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UK health and safety regulations break international law

Published date
In 2015, the Government pushed through a law that exempted a large number of self employed people from the protection of the Health and Safety at Work Act.

At the time the TUC ran a strong campaign to try to stop it. We pointed out that it would be confusing, and down-right dangerous.

This was not just the position of unions but almost everyone else as well. IOSH who represent safety professionals condemned the proposals outright while even the EEF and CBI both said that the proposals were “not fit for purpose”. In fact it was clear that there was no real support for what the Government was doing from anyone, and downright hostility from most.

The Government managed to get away with reducing the level of protection because the self-employed are not covered by the European “Framework Directive”, which is the regulation that sets minimum standards that countries have to comply with. This is an omission, but regardless of that most countries do cover the self-employed and the European Commission have advised countries that they should.

At the time we did point out to the Government that there were other international laws that the UK had signed up to that did cover the self-employed including those of the International Labour Organisation (ILO) and the Council of Europe – in particular the European social charter – a legally binding counterpart to the European convention on human rights.

Well this week, two and a half years later, the UK decision has been looked at by the European committee of social rights, the monitoring body of the 47-nation Council of Europe and it is pretty damning. The decision is available here and it clearly states that “the situation in the United Kingdom is not in conformity with the European Social Charter on the ground that all self-employed and domestic workers are not covered by the occupational health and safety regulations.”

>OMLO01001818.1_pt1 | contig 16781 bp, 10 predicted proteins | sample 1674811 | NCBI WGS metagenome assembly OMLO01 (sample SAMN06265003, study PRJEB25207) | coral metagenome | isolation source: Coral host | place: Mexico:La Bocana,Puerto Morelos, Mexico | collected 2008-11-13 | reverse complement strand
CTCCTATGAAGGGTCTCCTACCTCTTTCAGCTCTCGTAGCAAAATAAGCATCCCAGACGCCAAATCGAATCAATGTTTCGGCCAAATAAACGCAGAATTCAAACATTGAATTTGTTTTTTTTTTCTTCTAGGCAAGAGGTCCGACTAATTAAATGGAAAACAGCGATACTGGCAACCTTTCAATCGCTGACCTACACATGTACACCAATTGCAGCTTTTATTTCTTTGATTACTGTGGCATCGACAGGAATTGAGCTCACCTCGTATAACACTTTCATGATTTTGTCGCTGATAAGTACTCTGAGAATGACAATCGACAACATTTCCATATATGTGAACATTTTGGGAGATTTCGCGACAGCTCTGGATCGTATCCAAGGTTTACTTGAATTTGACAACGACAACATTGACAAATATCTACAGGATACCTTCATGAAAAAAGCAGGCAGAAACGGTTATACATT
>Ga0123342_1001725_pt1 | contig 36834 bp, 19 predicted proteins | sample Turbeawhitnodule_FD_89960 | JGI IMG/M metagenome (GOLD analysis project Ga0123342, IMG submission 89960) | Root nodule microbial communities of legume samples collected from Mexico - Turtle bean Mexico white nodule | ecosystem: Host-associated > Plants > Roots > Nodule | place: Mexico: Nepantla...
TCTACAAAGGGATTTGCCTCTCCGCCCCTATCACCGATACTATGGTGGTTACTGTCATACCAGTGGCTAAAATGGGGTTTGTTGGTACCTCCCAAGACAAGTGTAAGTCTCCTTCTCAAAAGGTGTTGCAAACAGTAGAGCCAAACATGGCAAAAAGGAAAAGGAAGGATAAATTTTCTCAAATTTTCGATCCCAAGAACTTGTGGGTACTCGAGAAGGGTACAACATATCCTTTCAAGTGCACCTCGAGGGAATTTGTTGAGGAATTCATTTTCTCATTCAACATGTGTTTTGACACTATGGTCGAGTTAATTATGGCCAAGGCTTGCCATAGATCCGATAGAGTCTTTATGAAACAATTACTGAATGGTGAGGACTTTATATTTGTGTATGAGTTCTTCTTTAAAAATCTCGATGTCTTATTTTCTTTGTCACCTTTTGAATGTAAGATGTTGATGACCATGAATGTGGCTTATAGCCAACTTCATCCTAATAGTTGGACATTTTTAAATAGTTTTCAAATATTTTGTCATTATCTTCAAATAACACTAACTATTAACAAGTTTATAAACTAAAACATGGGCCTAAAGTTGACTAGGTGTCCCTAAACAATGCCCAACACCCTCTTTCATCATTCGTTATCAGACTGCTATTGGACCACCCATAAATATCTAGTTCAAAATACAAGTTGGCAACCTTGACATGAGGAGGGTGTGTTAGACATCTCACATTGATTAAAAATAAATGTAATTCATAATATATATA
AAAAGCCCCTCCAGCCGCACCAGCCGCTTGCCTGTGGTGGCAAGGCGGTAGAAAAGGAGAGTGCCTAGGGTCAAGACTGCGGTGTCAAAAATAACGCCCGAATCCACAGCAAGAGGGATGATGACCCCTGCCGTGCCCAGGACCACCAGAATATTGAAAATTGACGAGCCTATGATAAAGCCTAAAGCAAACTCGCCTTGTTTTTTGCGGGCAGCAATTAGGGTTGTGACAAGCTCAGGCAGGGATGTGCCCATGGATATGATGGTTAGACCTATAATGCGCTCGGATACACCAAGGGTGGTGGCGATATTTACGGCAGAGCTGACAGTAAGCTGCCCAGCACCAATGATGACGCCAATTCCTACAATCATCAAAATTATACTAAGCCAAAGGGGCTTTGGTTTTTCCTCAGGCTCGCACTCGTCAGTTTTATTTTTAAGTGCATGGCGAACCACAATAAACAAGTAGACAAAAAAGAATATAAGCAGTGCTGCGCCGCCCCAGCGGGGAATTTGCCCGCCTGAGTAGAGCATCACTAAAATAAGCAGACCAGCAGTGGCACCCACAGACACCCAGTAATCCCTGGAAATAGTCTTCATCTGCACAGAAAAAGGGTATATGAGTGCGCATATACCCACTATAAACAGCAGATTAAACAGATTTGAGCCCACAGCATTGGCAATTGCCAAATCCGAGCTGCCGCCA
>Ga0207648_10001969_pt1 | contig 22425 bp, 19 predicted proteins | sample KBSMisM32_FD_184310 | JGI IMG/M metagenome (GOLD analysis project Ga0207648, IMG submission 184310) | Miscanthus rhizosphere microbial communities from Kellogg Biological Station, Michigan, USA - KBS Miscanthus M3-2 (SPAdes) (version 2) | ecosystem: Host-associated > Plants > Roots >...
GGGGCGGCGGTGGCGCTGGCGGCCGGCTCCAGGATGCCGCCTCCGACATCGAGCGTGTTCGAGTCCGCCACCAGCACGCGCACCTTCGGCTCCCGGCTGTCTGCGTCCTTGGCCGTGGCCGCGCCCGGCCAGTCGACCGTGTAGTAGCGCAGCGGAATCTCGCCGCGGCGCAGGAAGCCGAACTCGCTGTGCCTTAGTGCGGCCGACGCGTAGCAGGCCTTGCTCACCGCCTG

The charter states that “All workers have the right to safe and healthy working conditions.” and article three lays down how they must have regulations and enforcement to ensure that.

The report makes interesting reading. It points out that “there have been several government reviews of health and safety during the reference period. These found there was no case for radically altering the existing legislation.” It also states that as long as employed and self-employed workers are normally exposed to the same risks they must be covered by health and safety regulations.

Well the UK has broken that requirement, both in terms of the self-employed and also domestic workers, who the Government has always refused to give legal protection to.

So what happens now? We have a clear ruling that the government is not in compliance with a legally binding charter that they have signed up to.

Sadly, probably nothing. There is no mechanism to force the Government to obey its responsibilities under the Charter. The other Council of Europe Charter, the European Charter on Human Rights, has been enshrined in UK Law, but not the Charter of Social Rights. This means that they will continue to deny millions of workers the protection that the UK Government promised to uphold.

This is particularly important at the moment because, if we end up with a situation where Britain no longer has to abide with the EU regulations on health and safety after Brexit, the only protection we are likely to have is that afforded by International regulations like those of the Council of Europe and the ILO. However they have already made it clear that they are not going to make the Charter of Social Rights enforceable and, of the 13 ILO conventions on health & safety, Britain has ratified 3, and even they are not directly enforceable in the UK courts.

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